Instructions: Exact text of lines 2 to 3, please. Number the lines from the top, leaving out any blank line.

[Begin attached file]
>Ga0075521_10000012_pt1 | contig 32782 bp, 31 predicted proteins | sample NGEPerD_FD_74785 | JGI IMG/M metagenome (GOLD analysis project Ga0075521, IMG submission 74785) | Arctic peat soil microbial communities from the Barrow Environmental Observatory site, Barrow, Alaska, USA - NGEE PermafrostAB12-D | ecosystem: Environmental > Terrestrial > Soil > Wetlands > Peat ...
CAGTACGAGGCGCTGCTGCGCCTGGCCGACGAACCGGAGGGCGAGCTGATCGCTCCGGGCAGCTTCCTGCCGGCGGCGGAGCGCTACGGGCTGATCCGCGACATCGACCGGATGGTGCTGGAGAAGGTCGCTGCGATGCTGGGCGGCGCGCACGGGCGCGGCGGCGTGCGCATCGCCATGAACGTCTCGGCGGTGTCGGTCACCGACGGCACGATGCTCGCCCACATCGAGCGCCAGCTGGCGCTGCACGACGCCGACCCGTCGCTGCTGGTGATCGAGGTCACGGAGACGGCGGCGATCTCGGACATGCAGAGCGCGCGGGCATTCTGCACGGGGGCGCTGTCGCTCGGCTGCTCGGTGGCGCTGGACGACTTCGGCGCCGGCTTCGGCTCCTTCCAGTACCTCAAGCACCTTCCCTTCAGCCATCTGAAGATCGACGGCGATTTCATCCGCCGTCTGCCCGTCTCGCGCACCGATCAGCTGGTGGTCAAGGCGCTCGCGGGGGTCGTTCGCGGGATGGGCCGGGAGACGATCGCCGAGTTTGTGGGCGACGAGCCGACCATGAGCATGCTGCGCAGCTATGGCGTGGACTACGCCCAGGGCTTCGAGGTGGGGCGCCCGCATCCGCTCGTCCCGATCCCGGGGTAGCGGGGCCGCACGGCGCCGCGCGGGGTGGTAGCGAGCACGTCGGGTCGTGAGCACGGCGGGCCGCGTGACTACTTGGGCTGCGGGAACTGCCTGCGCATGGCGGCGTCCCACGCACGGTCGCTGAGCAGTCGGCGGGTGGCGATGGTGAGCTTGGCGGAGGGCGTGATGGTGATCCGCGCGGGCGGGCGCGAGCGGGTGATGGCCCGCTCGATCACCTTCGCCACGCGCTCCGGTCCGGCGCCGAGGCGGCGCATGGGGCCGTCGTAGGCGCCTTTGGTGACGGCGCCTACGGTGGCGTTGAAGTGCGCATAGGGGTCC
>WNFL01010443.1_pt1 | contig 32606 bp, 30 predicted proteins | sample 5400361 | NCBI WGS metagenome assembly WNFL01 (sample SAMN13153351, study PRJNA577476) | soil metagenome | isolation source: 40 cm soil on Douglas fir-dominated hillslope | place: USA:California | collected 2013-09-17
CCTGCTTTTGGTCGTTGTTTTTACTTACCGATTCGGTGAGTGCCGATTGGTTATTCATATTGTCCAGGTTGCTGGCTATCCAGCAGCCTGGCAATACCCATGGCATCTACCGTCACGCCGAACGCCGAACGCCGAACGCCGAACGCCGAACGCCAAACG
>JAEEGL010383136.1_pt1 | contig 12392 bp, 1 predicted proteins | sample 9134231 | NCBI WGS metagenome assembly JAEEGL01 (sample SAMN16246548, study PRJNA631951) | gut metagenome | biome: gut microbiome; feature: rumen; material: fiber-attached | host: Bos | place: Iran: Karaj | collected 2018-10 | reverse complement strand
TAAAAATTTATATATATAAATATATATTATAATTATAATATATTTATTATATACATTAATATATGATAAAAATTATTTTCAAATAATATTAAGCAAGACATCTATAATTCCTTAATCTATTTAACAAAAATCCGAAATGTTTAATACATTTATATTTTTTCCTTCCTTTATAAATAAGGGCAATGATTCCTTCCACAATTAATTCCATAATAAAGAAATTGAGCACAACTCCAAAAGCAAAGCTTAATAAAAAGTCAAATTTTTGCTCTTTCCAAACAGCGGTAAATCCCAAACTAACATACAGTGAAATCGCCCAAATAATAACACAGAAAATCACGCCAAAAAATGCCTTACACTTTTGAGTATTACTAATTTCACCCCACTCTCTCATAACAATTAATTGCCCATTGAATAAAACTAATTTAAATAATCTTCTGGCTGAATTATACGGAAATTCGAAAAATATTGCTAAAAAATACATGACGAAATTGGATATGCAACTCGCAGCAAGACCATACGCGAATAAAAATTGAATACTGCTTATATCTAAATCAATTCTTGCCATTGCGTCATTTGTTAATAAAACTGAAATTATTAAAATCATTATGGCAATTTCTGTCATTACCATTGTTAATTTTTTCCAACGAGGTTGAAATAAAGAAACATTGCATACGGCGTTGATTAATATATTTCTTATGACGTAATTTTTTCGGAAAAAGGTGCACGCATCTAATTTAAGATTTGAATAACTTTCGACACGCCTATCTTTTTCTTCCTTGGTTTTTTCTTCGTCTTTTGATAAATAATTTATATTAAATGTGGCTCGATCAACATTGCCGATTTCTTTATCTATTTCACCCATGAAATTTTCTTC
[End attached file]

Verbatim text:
CAGTACGAGGCGCTGCTGCGCCTGGCCGACGAACCGGAGGGCGAGCTGATCGCTCCGGGCAGCTTCCTGCCGGCGGCGGAGCGCTACGGGCTGATCCGCGACATCGACCGGATGGTGCTGGAGAAGGTCGCTGCGATGCTGGGCGGCGCGCACGGGCGCGGCGGCGTGCGCATCGCCATGAACGTCTCGGCGGTGTCGGTCACCGACGGCACGATGCTCGCCCACATCGAGCGCCAGCTGGCGCTGCACGACGCCGACCCGTCGCTGCTGGTGATCGAGGTCACGGAGACGGCGGCGATCTCGGACATGCAGAGCGCGCGGGCATTCTGCACGGGGGCGCTGTCGCTCGGCTGCTCGGTGGCGCTGGACGACTTCGGCGCCGGCTTCGGCTCCTTCCAGTACCTCAAGCACCTTCCCTTCAGCCATCTGAAGATCGACGGCGATTTCATCCGCCGTCTGCCCGTCTCGCGCACCGATCAGCTGGTGGTCAAGGCGCTCGCGGGGGTCGTTCGCGGGATGGGCCGGGAGACGATCGCCGAGTTTGTGGGCGACGAGCCGACCATGAGCATGCTGCGCAGCTATGGCGTGGACTACGCCCAGGGCTTCGAGGTGGGGCGCCCGCATCCGCTCGTCCCGATCCCGGGGTAGCGGGGCCGCACGGCGCCGCGCGGGGTGGTAGCGAGCACGTCGGGTCGTGAGCACGGCGGGCCGCGTGACTACTTGGGCTGCGGGAACTGCCTGCGCATGGCGGCGTCCCACGCACGGTCGCTGAGCAGTCGGCGGGTGGCGATGGTGAGCTTGGCGGAGGGCGTGATGGTGATCCGCGCGGGCGGGCGCGAGCGGGTGATGGCCCGCTCGATCACCTTCGCCACGCGCTCCGGTCCGGCGCCGAGGCGGCGCATGGGGCCGTCGTAGGCGCCTTTGGTGACGGCGCCTACGGTGGCGTTGAAGTGCGCATAGGGGTCC
>WNFL01010443.1_pt1 | contig 32606 bp, 30 predicted proteins | sample 5400361 | NCBI WGS metagenome assembly WNFL01 (sample SAMN13153351, study PRJNA577476) | soil metagenome | isolation source: 40 cm soil on Douglas fir-dominated hillslope | place: USA:California | collected 2013-09-17